The Role of The Land Surveyor
A land (or geomatics or topographic) surveyor accurately measures and records the natural and built environment. They then present this information in a format required by clients such as architects, architectural technicians, civil and structural engineers, property developers and planners.
Providing a land survey or measured building survey is an essential preliminary stage to virtually all planning, property development, construction, major engineering or other project relating to a piece of land, building or structure.
Measured building surveying utilises many of the same skills as land surveying and much of the same equipment and the same general career advice applies. Often land surveyors only undertake land surveys and a great deal more training is required to become a measured building surveyor almost always this is gained ‘on the job’. Many academic courses do not cover this aspect in any detail.
Land surveyors need to learn the theory behind the traditional survey methods of triangulation and traversing, but use very hi-tech equipment to measure, record and present the survey data. Land surveyors need this theoretical background knowledge, but predominantly land surveying is a practical and vocational profession.
Sadly there has been a decline in the number of courses on offer to would be undergraduate land surveyors. Indeed some courses seem very heavily weighted in theory for such a practical subject.
The lack of a degree or post-graduate qualification does not mean that you cannot become a land surveyor as many work their way up from an assistant role to undertaking their own surveys.
The majority of land and measured building surveying training is organised in-house, with employers providing specific training in the use of different pieces of equipment and specialist computer software. Land surveyors need to keep up to date with the latest technology as it is changing all the time.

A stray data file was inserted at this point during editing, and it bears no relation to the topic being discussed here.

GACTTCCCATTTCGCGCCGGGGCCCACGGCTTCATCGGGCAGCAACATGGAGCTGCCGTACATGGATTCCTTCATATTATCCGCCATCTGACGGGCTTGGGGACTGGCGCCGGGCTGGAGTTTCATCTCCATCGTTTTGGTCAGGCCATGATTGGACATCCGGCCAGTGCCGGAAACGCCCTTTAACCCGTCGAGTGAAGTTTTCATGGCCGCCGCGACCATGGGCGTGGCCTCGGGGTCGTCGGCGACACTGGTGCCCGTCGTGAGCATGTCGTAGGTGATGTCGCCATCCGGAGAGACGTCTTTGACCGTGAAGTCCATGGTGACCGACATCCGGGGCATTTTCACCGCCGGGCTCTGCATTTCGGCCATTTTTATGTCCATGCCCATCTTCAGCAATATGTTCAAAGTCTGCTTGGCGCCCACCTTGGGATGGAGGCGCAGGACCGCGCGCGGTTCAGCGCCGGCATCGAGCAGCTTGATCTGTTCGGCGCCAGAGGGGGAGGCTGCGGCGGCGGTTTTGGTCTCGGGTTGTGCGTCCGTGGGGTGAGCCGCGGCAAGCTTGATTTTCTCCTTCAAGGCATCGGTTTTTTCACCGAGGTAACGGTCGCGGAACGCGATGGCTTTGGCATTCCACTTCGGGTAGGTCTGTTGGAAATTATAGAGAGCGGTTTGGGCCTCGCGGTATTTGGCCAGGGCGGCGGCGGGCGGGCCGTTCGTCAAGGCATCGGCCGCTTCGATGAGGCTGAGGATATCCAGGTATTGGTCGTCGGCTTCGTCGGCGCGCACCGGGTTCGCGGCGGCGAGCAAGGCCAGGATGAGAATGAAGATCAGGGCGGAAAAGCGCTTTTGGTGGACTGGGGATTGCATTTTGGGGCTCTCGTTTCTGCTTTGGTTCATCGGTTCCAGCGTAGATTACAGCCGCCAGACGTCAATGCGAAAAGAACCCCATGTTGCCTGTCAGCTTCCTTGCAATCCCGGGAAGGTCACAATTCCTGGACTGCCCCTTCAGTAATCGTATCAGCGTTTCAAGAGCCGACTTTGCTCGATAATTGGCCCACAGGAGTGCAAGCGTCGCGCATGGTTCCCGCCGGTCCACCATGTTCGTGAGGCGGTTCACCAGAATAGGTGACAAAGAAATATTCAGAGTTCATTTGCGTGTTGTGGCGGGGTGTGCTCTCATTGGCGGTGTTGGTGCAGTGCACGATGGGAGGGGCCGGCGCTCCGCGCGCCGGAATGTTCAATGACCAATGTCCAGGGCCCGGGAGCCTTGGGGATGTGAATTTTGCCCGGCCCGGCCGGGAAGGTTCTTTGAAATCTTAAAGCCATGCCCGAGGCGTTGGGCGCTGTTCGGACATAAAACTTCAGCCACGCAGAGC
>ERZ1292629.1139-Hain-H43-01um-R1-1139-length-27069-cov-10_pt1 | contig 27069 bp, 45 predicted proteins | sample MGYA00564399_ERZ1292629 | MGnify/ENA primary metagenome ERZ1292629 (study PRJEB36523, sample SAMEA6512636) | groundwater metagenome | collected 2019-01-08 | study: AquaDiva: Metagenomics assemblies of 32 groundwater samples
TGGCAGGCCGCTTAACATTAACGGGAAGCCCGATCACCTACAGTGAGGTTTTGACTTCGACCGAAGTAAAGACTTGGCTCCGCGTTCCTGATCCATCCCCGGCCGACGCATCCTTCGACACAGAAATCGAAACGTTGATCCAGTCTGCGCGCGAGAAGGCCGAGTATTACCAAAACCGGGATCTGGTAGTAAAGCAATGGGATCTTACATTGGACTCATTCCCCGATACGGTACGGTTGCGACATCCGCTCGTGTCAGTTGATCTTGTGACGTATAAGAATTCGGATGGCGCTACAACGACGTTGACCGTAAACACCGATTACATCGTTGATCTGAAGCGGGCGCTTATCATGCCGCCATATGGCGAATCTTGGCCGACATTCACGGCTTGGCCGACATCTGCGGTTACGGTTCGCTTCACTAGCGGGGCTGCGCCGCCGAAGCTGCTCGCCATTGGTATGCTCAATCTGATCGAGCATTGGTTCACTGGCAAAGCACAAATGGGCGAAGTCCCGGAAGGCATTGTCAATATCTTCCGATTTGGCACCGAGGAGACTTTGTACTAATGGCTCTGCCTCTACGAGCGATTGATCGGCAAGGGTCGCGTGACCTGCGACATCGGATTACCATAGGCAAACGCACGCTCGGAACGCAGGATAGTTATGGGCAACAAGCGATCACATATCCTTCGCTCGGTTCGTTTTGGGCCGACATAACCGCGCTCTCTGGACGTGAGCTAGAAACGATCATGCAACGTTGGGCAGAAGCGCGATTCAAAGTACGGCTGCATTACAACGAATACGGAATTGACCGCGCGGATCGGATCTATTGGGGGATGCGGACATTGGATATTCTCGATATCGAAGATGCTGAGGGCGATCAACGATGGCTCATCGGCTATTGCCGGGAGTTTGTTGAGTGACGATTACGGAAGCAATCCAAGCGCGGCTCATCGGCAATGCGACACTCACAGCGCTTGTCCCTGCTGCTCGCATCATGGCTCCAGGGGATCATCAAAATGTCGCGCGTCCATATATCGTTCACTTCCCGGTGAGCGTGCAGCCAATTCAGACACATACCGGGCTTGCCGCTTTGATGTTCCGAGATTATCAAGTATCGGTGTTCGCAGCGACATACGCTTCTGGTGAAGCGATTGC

In recent years land surveyors have been in short supply and increasingly this shortfall in numbers, has been filled by land surveyors trained in Eastern Europe, many of whom have excellent academic qualifications.
What Makes A Good Land Surveyor?
Land surveyors need to be practical, well organised and pragmatic. They need to be comfortable with working with numbers and with computers. Good levels of written and oral communication are essential. They must enjoy working outdoors in all types of pleasant (and unpleasant) conditions, which may sometimes involve staying and working away from home. A full driving licence is essential.
The weather can also make what can be a physically demanding job even more difficult, however the opportunities to see locations and situations that you would not normally get to see are a great reward. Land surveying is not a 9-5 job mainly because it is necessary to travel to site and some surveys may require working outside usual site hours (e.g. to accommodate a railway possession or a businesses operating hours.)
Most surveyors work in teams and must be confident to talk to clients and members of the public. If things go wrong a surveyor may need to call on their initiative and sense of humour!
Further Information on Careers In Land Surveying and Courses can be found at ;
Both offer 3 year full time surveying and mapping science courses as well as other related courses.